She is Campbell's lost child.

Campbell's nightmare

Like most people, Campbell was dragged unwillingly into the Family Court system.

He and his wife, a Rachel resident he met in his Area 51 days, were living in Las Vegas and running a bookstore. In 1998 they made the tough decision to become foster parents to her troubled cousin's 6-week-old daughter, a cherubic blonde baby named Patricia.

For nearly six years, the two were the only parents Patricia knew. From the child's first day with them, they expected they would adopt her permanently. But the paperwork dragged on and on; the Family Services Department caseworker wouldn't return their calls. Patricia's drug-addicted mother kept getting second and third chances, even as she lapsed repeatedly back into addiction.

In 2003, with their relationship long on the decline, Campbell's wife kicked him out of the house for good. Before long, both were accusing each other of abuse, and Patricia was back in the child protection system.

Campbell and his wife, who asked not to be named in this story, agree on these facts. Clark County Family Services Director Susan Klein-Rothschild said she could not confirm the details of confidential cases.

The two disagree on the reasons surrounding their divorce. Each says the other is to blame and calls the other cruel and manipulative, allegations that are best not hashed out in print.

Campbell and his wife do agree, however, that their attempt to adopt Patricia was too mired in red tape and that, as foster parents who raised her from babyhood, they should have had more of a say in the case.

One of the things Campbell hopes to call attention to in Family Court is what he sees as a lack of foster parent rights.

As required by their divorce settlement, Campbell continues to pay the mortgage on their house. This means he can't afford a place of his own on the income he makes with his online books-and-maps business. He lives out of his van, his inventory stashed in storage lockers, sleeping in the desert under the stars. After a brief idyll as a more or less conventional family man, the Desert Rat has returned to his habitat.

He has not seen Patricia in nearly two years. He recently got word she had been adopted by her new foster family.

The thought of her makes him cry hot, unwilled, out-of-character tears for a man who likes to keep an ironic distance.

It is clear that he took up Family Court as a subject as a way to make sense of Patricia's case -- a way to understand what kind of system would beg people to take in a suffering child, then discard them.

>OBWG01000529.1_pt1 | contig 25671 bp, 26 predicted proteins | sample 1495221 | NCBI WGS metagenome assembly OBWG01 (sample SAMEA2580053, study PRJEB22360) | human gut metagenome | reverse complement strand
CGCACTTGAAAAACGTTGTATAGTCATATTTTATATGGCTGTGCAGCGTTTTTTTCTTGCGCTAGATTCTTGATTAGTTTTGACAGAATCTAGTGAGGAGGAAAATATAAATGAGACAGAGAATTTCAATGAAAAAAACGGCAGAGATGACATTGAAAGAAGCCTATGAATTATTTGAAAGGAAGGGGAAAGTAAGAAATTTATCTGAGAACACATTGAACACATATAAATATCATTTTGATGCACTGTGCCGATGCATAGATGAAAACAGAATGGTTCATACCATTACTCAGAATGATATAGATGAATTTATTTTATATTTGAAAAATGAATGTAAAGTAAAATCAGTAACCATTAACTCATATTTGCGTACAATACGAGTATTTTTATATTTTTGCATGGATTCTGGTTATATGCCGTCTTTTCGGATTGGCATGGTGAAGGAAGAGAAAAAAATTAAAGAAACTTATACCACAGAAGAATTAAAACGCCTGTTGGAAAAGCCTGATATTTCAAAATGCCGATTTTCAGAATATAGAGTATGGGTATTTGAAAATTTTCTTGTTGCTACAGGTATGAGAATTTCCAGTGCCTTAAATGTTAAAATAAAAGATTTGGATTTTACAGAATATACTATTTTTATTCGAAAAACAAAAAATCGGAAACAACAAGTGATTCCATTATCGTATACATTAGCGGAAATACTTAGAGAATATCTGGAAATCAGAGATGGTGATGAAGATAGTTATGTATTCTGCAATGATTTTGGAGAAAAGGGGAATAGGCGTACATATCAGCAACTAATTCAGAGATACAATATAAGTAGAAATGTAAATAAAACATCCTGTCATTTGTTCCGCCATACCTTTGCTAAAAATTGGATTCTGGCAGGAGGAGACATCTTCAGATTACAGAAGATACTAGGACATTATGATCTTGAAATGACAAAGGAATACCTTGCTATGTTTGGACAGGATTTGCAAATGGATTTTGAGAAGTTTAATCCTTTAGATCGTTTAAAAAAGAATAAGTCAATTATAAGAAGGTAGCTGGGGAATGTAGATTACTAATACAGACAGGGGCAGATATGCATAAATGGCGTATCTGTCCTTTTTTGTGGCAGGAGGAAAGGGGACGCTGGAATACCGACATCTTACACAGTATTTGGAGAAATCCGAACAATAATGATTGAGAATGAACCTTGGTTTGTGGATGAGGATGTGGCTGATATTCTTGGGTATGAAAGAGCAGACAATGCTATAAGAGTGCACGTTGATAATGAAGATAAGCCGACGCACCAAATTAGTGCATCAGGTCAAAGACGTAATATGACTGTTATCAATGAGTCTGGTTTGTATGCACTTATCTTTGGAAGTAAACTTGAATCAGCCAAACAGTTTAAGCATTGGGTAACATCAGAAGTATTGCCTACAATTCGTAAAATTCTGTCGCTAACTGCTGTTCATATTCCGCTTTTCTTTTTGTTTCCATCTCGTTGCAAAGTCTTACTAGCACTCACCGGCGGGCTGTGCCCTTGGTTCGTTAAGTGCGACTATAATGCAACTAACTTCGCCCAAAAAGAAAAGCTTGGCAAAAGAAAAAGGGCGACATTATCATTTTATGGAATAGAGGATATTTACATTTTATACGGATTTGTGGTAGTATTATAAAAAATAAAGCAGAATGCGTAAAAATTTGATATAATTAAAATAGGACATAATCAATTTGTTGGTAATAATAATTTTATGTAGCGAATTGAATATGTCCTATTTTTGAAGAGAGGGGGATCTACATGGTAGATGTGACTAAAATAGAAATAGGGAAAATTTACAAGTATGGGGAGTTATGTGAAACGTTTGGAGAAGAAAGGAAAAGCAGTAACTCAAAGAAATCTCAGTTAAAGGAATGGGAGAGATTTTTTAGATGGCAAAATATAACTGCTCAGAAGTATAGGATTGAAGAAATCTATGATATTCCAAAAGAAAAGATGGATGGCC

But these days, Campbell's project has also become a way of forgetting about Patricia, it seems.

It is too late to do anything to get Patricia back, and he knows it. He admits that, as a divorced, homeless man, he wouldn't be able to care for her properly anyway.

So he has replaced Patricia with hundreds of other children -- children for whom it is not too late, and whose pain he can empathize with without his own pain getting in the way.

Campbell has a hard time defining his goals with the Family Court project. He says he hopes the Web site will help others going through Family Court put their experiences in context, and will create public accountability for court proceedings by bringing them out into the open. He also hopes to be an activist in certain cases and for general changes he believes could improve the system.

But in many ways, the project seems a pure product of Campbell's compulsion to get to the bottom of things, especially secret things, and his extraordinary tenacity. Once fascinated by something and presented with a way in, he can't help himself. He can't stop until he's cataloged every detail.

Campbell recalls the day he discovered that many Family Court hearings were open to the public. "It was the whole Area 51 system -- totally closed, decisions that can't be questioned -- but suddenly there was an opening," he said.

He went to the next hearing on Patricia's case and asked to sit in. At first the bailiff told him the courtroom was closed, but Campbell appealed to Hardcastle and was admitted.

From then on, he was hooked. He began spending one or two days a week in the courtrooms of Family Court.

He never mentions Patricia's case when he haunts Family Court these days. "She's just one of many children -- I have a mission to all of them," he said.

"I've been sent by the aliens to explore this planet, to explore the extremes of human experience," Campbell explained. "They must have sent me to Family Court, because it's the next Area 51."

Molly Ball can be reached at 259-8814 or at [email protected]